Scientist/Mathematician Activities & Resources: Ages 8-10

Feb 01, 2013



Parents and daughter (8-10) shopping in supermarket, girl standing on trolley

Feb 01, 2013


Many traditional ways of teaching and learning are easily accessed by the Scientist/Mathematician child.  Even so, you can extend what your child is doing at school, and support your child to branch into less favored areas with these activities & resources.

  • Shopping savvy:  Make shopping a math puzzle by asking your child to find groceries on your list that will amount to $15 or $20.  Let your child ring them up and see how close to her target they were.
  • Coupon clipping:  Have your child find coupons for items you typically buy, but not the brand you get.  Have her compare: which is less expensive—the item with the coupon or your typical brand?  Have them calculate your savings over a number of different items.  How much money will you save through her calculations?
  • How much in the cart: Have your child estimate how much the items in your cart will cost.  Use rounding to work with manageable numbers.  With your child, graph your weekly costs over a month.  Or chart the costs of healthy foods and unhealthy foods.  Which are you paying more for? What trends do you see?   On average, how much are you paying for each kind?
  • Make spelling more fun:  Use Scrabble® tiles to put together spelling words.  Add up the points each word is worth.  
  • While math is often relatively easy for your Mathematician/Scientist, you can foster their learning by emphasizing the logic behind the math, as opposed to having them simply memorize formulas.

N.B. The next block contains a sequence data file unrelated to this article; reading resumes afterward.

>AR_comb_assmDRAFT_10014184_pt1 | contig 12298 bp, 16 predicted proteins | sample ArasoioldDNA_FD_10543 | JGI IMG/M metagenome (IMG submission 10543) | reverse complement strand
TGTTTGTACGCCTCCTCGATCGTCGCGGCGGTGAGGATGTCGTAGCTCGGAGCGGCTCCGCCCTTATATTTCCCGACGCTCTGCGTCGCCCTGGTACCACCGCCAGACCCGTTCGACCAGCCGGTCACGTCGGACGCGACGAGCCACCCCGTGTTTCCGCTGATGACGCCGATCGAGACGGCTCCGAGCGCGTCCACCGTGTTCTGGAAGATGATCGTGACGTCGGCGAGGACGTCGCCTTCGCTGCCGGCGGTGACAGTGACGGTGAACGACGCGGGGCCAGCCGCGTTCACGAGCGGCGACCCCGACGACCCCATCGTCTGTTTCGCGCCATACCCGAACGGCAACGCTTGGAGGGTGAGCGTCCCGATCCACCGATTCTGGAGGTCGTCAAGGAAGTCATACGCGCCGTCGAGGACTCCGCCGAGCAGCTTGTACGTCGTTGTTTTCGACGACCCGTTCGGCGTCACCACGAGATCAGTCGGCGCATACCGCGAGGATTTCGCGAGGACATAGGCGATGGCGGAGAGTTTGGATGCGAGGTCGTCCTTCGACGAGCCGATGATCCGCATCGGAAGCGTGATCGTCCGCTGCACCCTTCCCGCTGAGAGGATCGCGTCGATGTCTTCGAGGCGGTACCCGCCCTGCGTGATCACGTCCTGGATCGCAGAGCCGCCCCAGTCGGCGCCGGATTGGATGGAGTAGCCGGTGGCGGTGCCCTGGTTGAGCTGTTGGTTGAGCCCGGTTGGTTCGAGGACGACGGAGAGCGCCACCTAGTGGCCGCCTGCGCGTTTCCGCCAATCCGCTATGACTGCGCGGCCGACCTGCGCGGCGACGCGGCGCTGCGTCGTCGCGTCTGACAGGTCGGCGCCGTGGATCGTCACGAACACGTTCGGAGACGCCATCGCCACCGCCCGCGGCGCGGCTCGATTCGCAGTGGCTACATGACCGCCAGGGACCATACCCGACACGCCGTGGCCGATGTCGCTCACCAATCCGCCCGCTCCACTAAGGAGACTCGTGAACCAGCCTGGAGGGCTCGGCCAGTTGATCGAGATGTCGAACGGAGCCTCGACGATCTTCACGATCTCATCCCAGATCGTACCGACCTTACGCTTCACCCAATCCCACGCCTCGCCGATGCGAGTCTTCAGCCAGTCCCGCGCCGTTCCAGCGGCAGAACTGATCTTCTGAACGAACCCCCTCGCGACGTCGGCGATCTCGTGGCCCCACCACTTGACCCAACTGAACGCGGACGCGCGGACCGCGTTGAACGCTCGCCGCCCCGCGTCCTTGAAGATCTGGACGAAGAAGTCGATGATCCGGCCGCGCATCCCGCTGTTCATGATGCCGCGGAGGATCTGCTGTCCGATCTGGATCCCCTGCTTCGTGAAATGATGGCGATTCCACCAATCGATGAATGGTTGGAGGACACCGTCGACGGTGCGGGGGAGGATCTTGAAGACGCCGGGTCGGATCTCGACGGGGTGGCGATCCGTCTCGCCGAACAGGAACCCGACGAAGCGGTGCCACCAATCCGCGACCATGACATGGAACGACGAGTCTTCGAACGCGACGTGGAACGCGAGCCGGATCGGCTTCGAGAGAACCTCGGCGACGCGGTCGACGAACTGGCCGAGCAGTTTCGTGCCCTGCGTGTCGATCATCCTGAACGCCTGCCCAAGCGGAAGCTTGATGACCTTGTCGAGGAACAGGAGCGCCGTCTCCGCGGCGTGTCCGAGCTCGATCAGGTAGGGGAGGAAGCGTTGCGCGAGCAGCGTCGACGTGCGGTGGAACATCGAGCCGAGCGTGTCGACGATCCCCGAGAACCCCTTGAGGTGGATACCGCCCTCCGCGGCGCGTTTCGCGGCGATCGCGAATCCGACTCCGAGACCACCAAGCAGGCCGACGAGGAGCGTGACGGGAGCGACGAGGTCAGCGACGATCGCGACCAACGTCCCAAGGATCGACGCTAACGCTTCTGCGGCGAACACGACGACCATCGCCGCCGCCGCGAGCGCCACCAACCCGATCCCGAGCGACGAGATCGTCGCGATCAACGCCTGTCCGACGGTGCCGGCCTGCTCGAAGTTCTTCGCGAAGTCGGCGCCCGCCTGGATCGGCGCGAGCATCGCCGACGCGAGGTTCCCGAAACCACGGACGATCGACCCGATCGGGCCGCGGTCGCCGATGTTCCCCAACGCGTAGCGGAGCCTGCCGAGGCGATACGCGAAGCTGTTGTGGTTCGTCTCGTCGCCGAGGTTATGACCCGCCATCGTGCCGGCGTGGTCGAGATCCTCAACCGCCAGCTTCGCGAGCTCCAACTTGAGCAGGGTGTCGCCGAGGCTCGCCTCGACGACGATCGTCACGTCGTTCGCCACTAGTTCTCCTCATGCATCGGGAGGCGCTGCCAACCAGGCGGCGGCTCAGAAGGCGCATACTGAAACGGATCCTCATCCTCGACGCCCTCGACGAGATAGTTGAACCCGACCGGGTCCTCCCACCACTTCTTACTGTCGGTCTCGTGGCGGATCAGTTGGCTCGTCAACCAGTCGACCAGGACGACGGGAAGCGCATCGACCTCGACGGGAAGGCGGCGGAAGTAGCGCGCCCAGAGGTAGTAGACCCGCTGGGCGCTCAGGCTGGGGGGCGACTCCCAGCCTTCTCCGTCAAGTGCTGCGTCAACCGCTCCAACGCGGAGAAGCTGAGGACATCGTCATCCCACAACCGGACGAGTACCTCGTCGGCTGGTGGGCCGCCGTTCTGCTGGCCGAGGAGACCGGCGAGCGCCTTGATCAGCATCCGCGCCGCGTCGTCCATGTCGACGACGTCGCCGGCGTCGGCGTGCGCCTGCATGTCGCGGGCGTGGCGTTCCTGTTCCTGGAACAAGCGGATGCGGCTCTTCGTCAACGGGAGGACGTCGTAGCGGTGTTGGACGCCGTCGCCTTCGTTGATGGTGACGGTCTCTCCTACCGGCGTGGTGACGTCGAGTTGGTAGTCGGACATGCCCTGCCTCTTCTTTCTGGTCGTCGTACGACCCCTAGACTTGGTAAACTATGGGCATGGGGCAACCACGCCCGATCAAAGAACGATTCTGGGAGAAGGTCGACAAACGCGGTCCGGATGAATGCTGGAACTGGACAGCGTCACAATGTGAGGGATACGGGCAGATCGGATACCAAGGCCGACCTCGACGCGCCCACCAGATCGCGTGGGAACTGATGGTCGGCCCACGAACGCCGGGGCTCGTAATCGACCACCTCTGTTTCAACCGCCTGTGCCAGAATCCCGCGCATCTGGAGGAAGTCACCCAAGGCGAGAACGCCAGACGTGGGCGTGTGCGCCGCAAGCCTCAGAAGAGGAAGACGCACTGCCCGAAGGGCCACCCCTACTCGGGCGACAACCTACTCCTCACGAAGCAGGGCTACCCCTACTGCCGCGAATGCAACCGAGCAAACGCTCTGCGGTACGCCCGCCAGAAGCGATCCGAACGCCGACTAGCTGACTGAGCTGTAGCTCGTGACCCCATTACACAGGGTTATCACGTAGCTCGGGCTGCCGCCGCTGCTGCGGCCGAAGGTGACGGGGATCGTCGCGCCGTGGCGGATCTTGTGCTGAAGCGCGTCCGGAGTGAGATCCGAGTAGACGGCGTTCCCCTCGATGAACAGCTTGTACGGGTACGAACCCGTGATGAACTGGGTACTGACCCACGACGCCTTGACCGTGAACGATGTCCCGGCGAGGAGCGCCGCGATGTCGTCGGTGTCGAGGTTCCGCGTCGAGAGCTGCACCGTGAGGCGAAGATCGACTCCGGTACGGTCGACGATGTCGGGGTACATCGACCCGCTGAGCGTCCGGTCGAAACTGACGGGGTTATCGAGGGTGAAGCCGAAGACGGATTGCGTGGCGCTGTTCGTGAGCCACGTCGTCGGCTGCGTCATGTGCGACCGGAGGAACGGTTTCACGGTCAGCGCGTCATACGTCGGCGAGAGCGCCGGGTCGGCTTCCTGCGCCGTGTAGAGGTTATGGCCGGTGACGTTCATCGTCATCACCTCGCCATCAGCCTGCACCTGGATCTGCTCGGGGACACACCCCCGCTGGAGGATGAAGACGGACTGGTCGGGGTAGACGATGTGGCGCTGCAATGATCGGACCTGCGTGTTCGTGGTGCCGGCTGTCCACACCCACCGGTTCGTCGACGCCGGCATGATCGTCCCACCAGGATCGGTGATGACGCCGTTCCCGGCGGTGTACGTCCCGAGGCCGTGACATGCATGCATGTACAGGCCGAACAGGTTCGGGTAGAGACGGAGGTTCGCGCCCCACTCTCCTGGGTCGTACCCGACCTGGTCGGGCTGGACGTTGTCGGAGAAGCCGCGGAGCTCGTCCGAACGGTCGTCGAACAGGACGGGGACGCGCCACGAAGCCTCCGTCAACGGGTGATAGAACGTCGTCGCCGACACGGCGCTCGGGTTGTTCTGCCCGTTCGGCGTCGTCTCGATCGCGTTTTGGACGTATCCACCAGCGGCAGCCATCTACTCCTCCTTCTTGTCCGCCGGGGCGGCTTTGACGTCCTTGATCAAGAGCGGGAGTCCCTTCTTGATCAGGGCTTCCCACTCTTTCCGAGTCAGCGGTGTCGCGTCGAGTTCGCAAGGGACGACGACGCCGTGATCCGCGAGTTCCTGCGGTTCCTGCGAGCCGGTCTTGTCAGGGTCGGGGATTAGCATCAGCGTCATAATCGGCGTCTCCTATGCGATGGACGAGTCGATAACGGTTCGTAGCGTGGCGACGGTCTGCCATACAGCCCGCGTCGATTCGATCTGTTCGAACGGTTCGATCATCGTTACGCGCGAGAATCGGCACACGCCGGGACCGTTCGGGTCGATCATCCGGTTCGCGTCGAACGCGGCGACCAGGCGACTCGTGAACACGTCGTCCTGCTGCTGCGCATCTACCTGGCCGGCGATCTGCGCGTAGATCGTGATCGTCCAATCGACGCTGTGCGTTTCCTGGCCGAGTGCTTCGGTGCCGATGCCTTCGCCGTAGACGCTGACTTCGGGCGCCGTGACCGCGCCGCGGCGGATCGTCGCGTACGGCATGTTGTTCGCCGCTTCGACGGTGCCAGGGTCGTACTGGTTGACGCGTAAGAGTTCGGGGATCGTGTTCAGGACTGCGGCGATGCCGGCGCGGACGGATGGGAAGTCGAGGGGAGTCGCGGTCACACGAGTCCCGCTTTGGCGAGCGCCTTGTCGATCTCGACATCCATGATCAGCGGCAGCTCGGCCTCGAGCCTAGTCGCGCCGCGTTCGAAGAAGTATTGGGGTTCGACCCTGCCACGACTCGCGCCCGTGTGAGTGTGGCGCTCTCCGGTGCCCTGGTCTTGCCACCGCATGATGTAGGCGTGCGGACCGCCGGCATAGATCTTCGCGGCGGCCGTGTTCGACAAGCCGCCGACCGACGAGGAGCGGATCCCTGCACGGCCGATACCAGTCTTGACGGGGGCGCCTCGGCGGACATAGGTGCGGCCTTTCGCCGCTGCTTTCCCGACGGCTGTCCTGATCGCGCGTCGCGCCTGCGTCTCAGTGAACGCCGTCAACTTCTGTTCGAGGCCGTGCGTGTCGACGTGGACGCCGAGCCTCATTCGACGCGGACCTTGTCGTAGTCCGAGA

• Introduce your child to puzzles and games, such as crosswords or Sudoku or anagrams.
  • Enhance her interest in art through patterning activities or paint-by-number types of experiences.
  • Online resources:
  • Let your child explore her interest with Scholastic Study Jams, which incorporate multimedia tools to extend and enhance interest around topics of math and science:  Click on “see all topics” under both math and science to get topic heading, which will then have a wealth of subtopics to choose from.  Awesome!
  • Another great site to let your child explore on her own is the Lawrence Hall of Science kids site.  Scroll down, click around, and be amazed!
  • Have fun with these brainteasers and logic riddles:  and
  • If your child is interested in animals, check this out! Not only can you easily research any number of different animals, your child can actually contribute to the database of knowledge!
  • Check out these cool science experiments!
  • Your science lover may also like the experiments and ideas on Science Bob:
  • Kinetic City:  A great collection of science experiments, activities, games, etc.
  • Mathematician/Scientists often think mathematically, even when they are not doing formal math. Apply these skills to engineering activities!
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